Walking out your front door and past your neighbours’ houses, past the local shops, around by the school, past the fitness centre,  can be a great way to get a handle on what is going on in your local community. I’ve said hello, and had a chat to many of our neighbours this week while I’ve been walking.

Walk in Her Shoes:

Walking brings all the detail into focus

You notice the details of the world while you walk. It’s easy to drive right past things without really seeing them when you are always in the car.  This is a particularly pertinent point when you’re travelling. We like to hit the pavement and walk as much of a new location as we can, as soon as we get there. You see and notice so much more than you would from a taxi or public transport.

We were in London on 21 July 2005, two weeks after the tragic 7 July bombings, and the day that a second series of attempted bomb attacks disrupted part of London’s public transport system. We had been on the Tube just a couple of hours prior to the attempt, and after that incident we decided that for the rest of our stay in London we would walk everywhere (or use taxis if really pushed).

It ended up being such a different experience of London. Whereas on previous visits I had used the Underground extensively and just ‘popped up’ at the appropriate part of the city, this time I had a totally different perspective. I gained a real sense of the actual layout of the city.

We changed our plans to focus on activities and sights around a central point of Chelsea (where we were staying) and we really loved the slower pace. We noticed much more of the detail of the city.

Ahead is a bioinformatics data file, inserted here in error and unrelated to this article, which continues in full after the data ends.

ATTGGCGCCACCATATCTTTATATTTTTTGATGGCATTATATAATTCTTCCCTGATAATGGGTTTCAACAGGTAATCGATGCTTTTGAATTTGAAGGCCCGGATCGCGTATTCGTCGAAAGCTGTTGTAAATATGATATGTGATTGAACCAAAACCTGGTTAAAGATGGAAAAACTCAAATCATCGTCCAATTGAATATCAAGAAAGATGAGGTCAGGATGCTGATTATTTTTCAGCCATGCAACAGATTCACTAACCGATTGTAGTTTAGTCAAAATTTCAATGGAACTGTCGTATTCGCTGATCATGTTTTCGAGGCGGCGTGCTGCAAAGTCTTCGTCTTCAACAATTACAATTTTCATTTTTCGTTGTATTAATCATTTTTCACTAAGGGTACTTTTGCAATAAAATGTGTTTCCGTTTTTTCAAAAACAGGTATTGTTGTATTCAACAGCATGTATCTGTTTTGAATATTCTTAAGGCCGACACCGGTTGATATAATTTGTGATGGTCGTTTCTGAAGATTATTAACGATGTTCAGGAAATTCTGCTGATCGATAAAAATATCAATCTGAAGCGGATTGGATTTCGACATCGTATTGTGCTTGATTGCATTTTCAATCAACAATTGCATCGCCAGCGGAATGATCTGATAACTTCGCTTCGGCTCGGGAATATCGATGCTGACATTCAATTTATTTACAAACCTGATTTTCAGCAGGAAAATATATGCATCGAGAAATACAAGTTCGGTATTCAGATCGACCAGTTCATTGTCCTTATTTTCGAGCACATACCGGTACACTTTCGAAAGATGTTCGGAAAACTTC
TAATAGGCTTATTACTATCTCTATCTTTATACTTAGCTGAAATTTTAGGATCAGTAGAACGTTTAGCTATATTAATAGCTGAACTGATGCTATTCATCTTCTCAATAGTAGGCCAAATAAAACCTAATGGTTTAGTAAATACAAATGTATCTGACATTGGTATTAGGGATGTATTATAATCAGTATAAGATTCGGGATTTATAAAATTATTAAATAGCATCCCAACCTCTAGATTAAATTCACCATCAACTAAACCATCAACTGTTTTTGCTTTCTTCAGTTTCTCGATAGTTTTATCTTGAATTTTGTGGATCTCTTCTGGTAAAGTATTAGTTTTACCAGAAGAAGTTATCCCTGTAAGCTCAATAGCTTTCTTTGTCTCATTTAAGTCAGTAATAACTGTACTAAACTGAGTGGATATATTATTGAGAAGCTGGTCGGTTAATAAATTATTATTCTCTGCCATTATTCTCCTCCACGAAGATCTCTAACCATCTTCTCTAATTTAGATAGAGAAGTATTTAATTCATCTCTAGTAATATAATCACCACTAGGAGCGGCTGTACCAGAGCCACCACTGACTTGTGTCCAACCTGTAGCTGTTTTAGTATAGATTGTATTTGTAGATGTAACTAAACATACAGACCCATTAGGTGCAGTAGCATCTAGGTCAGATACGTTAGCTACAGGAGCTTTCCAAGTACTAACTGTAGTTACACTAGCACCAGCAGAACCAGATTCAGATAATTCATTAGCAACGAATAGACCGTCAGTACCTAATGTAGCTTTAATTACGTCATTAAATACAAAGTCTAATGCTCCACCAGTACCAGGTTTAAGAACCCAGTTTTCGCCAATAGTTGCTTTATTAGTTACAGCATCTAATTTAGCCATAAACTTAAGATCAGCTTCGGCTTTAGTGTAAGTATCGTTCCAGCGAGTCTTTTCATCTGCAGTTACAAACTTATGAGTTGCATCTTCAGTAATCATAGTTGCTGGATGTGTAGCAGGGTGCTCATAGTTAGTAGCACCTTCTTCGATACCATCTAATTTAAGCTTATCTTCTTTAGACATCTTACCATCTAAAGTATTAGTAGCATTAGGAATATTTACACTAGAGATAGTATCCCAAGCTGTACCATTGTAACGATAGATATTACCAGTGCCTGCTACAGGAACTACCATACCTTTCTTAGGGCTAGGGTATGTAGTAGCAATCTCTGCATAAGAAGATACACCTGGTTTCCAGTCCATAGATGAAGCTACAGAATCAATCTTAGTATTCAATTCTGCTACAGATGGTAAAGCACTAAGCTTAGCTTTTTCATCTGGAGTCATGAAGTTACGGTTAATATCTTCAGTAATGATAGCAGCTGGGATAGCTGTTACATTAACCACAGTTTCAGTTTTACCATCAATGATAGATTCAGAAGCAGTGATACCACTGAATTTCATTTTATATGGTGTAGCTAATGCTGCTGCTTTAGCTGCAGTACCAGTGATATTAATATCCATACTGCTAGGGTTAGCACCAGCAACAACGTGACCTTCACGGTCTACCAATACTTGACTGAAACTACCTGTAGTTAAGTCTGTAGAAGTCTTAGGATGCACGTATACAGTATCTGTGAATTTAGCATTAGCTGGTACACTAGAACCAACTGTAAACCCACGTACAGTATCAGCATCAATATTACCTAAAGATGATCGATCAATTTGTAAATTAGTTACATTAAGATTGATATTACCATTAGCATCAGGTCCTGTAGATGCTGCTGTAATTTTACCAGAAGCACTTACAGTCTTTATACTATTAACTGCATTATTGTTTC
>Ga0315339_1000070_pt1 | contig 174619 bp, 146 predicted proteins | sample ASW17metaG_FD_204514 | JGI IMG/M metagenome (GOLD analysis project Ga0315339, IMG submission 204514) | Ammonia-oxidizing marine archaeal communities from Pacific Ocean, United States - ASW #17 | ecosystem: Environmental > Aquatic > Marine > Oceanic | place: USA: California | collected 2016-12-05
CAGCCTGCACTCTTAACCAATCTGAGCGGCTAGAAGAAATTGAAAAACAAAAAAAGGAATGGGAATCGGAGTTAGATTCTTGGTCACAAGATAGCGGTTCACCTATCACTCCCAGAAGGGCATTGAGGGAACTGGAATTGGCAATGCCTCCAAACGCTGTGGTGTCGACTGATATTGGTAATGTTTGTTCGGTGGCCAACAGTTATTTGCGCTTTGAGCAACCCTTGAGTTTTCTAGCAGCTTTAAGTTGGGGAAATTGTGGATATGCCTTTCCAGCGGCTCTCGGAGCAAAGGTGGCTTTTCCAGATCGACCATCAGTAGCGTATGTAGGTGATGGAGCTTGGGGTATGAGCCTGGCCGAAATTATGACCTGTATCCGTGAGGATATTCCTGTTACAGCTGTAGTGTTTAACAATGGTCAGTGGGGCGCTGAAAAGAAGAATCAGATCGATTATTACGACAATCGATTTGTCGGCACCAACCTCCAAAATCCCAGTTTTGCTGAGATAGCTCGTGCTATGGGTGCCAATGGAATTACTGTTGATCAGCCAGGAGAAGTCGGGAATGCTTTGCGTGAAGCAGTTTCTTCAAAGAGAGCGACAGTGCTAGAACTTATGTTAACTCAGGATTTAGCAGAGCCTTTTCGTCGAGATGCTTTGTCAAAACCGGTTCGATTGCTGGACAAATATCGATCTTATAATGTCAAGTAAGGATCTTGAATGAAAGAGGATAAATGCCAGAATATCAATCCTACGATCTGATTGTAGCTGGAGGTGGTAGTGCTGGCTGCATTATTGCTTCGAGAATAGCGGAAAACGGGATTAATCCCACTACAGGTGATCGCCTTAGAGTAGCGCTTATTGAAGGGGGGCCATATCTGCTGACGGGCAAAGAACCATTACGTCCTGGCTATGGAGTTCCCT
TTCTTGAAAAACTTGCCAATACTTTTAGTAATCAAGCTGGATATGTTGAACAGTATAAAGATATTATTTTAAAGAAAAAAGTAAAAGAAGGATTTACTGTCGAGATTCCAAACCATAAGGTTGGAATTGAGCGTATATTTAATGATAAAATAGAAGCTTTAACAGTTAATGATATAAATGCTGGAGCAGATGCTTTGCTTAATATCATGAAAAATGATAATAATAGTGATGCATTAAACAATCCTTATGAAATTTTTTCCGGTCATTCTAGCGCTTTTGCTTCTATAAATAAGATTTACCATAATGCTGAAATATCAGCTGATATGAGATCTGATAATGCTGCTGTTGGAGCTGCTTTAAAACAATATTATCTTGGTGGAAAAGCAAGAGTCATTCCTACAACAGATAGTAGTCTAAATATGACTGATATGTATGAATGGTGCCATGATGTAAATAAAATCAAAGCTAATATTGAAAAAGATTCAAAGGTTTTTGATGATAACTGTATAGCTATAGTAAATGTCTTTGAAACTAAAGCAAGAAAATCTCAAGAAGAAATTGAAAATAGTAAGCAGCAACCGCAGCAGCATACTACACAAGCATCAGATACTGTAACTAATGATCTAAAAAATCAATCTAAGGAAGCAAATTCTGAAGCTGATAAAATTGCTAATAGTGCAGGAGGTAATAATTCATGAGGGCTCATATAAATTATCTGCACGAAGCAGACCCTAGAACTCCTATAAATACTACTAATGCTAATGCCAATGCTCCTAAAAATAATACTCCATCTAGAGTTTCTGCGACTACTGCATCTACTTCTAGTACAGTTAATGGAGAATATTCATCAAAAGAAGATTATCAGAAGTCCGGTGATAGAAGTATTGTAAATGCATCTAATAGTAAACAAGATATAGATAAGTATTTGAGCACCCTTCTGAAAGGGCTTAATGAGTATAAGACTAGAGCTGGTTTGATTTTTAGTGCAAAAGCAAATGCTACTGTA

Walk in Her Shoes:

Walking is great thinking time

There’s something meditative about both being in the shower and walking (not usually at the same time!). I can write the bulk of a blog post in my head while doing one of those two activities, and I can solve most of the world’s problems. Perhaps politics would be a different beast if Parliament was conducted on treadmills rather than cushy upholstered chairs?

It can be hard to find the time to walk

When I’m busy with work, or educating myself, or other commitments, setting aside time to get out and walk can be difficult. I’ve really had to focus this week on scheduling in ‘walking’ time to ensure I hit the 50 kilometre target.

But the flip side of this is that for many girls and women around the world, they are so busy walking out of necessity that they don’t have any time for education or earning an income. In this video, CARE Australia‘s Lyrian tried out walking and carrying water in Malawi, just like many women and girls do every day. It looks hard. I mean, really hard.

If you’re having to do that each day, just so that your family has access to water, it doesn’t leave a lot of time or energy for other activities. Which is exactly why we’re walking in her shoes this week.

The ‘family and friends’ team I’m walking as part of, set out to raise enough funds ($2,500) to fund a water system for a village (which should cut down the time the girls and women of that village have to walk for water). I’m pleased that we have not only made that target, we’re pushing on to raise even more.

A single step.

What are your thoughts about walking?


This post is linked to the Flog Ya Blog Friday linkup at With Some Grace

I'm Walking in Her Shoes